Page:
We should pray for Turkey10 June 2013
There are lots of Greeks who’re speculating in nationalistic terms that the disturbances in Turkey are the harbinger of glory days for Greece. In their delusional state they’ve selected some of what was said and written by blessed Elder Païsios concerning the things to come, but do so in a partial and spiteful manner. They excise everything the holy Elder said about the necessary conditions for genuine freedom; they consider their own sanctification to be a secondary issue; and go to sleep dreaming of glory and conquests. The holy Elder was talking about Maccabean conditions and perspectives, whereas the armchair generals expect God to “reward” this country for the millions of abortions that have been performed over recent years, for the universal cult of the flesh, the pernicious blasphemy of sacred names, the magic, the record number of divorces and the other “achievements” of the Greek people.
In Turkey, on the other hand, Tayyip Erdogan, Muslim though he is, has put in place moral requirements for the prosperity of his people, such that no Greek politician even dreamt of suggesting to us. Of course, the New Age doesn’t accept any moral system other than that of the Antichrist, which is why it is in revolt. The God-bearing Fathers, who saw deep into the future, tell us that the Antichrist will prevail through revolutions, not by legitimate means. Saint John the Damascan puts it quite clearly: “He rebels and reigns”. In any case, the New Age, in that it is antichristian, doesn’t accept “any veneration or god” other than the Antichrist, who it’s awaiting.
Those who expect foreign revolutionary movements to bring better days to Greece haven’t learned from history. In 1908, the Young Turk movement forced the powerful Sultan Hamit to submit. What followed? “Constantinople was rocked from end to end with a wave of enthusiasm, and huge public gatherings of people of all nations and religions took place in favour of equal rights and fraternity. On the streets of the capital you could see marches in which citizens of every race and religion were represented: Turks, Greeks, Armenians and Jews, embracing one another and declaring feelings of fraternity, with the firm, heart-felt resolution to make the hatreds of the past and racial differences of no future account. All this, however, took place under the ironic smirk of the Young Turks…” (Dim. Mavropoulos, Πατριαρχικές Σελίδες [Patriarchal Pages] Athens 1960, p. 55). Just what the “ironic smirk” of the Young Turks (the ideological forebears of today’s Kemalist demonstrators) actually meant, we Greeks were to learn later in a very painful manner (Constantinople, Smyrna and elsewhere).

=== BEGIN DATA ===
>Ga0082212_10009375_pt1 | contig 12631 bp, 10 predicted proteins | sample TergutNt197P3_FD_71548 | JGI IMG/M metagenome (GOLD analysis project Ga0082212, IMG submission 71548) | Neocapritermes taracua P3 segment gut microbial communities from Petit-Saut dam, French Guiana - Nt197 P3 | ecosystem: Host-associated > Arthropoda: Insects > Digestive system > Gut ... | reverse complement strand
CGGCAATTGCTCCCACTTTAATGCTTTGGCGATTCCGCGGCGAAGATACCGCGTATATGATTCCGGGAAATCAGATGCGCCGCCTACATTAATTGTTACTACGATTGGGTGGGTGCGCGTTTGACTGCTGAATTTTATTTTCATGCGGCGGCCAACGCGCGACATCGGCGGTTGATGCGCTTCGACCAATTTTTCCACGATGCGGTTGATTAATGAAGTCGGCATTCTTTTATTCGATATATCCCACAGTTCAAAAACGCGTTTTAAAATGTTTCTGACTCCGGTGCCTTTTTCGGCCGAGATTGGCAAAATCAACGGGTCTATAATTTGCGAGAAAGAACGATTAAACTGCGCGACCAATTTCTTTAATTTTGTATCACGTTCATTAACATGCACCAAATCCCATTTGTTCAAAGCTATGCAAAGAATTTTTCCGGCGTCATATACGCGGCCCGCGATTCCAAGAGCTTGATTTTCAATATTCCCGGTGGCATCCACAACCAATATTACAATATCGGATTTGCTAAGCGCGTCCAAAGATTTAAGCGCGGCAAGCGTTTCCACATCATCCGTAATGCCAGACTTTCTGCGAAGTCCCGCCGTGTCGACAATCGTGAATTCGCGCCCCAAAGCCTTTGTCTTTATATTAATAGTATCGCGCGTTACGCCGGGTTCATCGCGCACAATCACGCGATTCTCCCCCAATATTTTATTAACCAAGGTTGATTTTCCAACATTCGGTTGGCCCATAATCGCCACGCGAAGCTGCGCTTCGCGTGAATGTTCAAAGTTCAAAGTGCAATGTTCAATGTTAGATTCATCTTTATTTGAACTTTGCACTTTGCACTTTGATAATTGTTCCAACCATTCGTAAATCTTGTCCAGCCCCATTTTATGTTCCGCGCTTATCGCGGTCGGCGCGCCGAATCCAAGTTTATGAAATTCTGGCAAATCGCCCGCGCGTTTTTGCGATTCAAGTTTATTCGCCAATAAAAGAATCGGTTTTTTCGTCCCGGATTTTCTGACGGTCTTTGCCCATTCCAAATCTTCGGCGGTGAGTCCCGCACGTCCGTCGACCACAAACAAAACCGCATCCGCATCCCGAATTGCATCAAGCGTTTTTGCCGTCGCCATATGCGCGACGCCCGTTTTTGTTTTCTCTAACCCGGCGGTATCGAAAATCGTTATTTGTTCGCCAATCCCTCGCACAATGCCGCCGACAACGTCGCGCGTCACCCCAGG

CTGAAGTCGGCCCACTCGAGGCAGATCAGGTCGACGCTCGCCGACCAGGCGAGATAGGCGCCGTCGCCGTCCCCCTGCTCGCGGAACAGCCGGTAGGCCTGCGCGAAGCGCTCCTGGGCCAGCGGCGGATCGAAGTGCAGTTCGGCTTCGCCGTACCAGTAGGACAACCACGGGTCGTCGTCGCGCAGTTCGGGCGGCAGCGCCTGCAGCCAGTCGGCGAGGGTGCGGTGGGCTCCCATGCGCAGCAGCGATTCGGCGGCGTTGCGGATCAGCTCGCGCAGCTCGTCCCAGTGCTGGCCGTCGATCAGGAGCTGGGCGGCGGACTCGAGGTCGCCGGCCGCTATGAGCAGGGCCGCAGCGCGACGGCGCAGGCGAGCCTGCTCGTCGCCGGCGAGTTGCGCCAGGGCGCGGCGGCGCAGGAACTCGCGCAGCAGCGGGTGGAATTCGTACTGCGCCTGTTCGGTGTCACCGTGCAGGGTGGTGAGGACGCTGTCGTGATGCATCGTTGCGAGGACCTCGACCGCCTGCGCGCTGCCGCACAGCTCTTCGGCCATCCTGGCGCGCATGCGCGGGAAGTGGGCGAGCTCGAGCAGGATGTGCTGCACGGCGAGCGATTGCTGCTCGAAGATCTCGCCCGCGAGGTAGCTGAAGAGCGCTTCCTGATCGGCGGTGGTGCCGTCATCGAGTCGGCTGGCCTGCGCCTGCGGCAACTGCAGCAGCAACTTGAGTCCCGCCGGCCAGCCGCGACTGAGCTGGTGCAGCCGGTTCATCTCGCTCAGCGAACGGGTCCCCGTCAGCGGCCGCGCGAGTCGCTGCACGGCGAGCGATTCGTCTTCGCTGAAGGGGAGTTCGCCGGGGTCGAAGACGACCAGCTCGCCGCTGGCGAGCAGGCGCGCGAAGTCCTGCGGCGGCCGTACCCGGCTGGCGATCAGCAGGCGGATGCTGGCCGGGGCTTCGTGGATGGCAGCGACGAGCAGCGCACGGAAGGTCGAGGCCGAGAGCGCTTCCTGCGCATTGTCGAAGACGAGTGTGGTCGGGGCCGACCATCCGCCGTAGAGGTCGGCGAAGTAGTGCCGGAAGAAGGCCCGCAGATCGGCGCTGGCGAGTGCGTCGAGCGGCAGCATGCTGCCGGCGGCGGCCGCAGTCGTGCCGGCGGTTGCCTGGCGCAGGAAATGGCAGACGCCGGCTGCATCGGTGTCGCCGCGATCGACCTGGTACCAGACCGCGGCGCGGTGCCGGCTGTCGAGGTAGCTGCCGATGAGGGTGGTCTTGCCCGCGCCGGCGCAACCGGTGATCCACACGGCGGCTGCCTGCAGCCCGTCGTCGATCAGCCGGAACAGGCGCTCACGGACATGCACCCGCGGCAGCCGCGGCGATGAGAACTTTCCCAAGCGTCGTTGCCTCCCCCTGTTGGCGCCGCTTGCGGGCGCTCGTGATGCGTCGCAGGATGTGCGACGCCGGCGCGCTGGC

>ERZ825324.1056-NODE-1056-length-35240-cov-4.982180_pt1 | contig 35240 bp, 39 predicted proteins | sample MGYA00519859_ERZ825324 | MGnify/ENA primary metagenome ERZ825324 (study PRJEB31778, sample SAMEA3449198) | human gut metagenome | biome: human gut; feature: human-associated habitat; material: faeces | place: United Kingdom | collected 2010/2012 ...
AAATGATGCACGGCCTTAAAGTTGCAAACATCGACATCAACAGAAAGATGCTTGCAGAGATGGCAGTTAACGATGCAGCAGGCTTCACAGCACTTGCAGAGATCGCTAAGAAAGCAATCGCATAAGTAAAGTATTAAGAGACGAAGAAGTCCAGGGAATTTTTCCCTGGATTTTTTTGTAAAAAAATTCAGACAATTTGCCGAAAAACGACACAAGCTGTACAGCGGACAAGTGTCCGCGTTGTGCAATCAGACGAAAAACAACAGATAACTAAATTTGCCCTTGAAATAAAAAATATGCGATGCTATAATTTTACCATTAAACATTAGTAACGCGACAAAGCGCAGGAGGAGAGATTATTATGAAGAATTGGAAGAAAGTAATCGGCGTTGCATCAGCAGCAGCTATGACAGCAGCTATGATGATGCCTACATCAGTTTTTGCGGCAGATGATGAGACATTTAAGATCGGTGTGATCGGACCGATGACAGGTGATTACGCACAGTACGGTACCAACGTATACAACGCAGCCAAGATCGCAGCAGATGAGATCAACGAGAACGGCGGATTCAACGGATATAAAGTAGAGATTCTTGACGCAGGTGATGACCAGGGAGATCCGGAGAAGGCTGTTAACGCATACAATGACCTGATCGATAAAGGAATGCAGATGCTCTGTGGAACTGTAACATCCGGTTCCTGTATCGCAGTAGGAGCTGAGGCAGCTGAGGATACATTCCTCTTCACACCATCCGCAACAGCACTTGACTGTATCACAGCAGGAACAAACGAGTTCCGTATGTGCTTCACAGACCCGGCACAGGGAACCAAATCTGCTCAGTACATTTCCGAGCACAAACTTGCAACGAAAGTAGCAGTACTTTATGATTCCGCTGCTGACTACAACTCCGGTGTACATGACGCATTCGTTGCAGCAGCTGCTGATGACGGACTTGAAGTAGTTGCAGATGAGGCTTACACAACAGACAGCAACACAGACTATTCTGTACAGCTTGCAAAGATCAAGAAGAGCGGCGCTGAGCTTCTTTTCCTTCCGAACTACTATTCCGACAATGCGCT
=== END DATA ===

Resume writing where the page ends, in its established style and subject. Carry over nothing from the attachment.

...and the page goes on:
Who’s smirking behind the disturbances now taking place in Turkey? What are all the powerful people of this world actually preparing, those leaders who’ve reduced us to poverty and now criticize and cast doubts on Erdogan? Let’s not forget that the present Prime Minister of Turkey has restored many Orthodox churches and returned them to divine worship.
We won’t learn what’s actually happening in this game that’s going on in Turkey until it’s too late. Until then, we must pray to Christ to grant peace to the world. Peace is a basic petition in the services of the Church and especially in the Divine Liturgy. We don’t know what’s good and what’s not. Only God does.
All we do know is that “when your neighbour’s house is burning, be careful to make sure yours doesn’t as well”.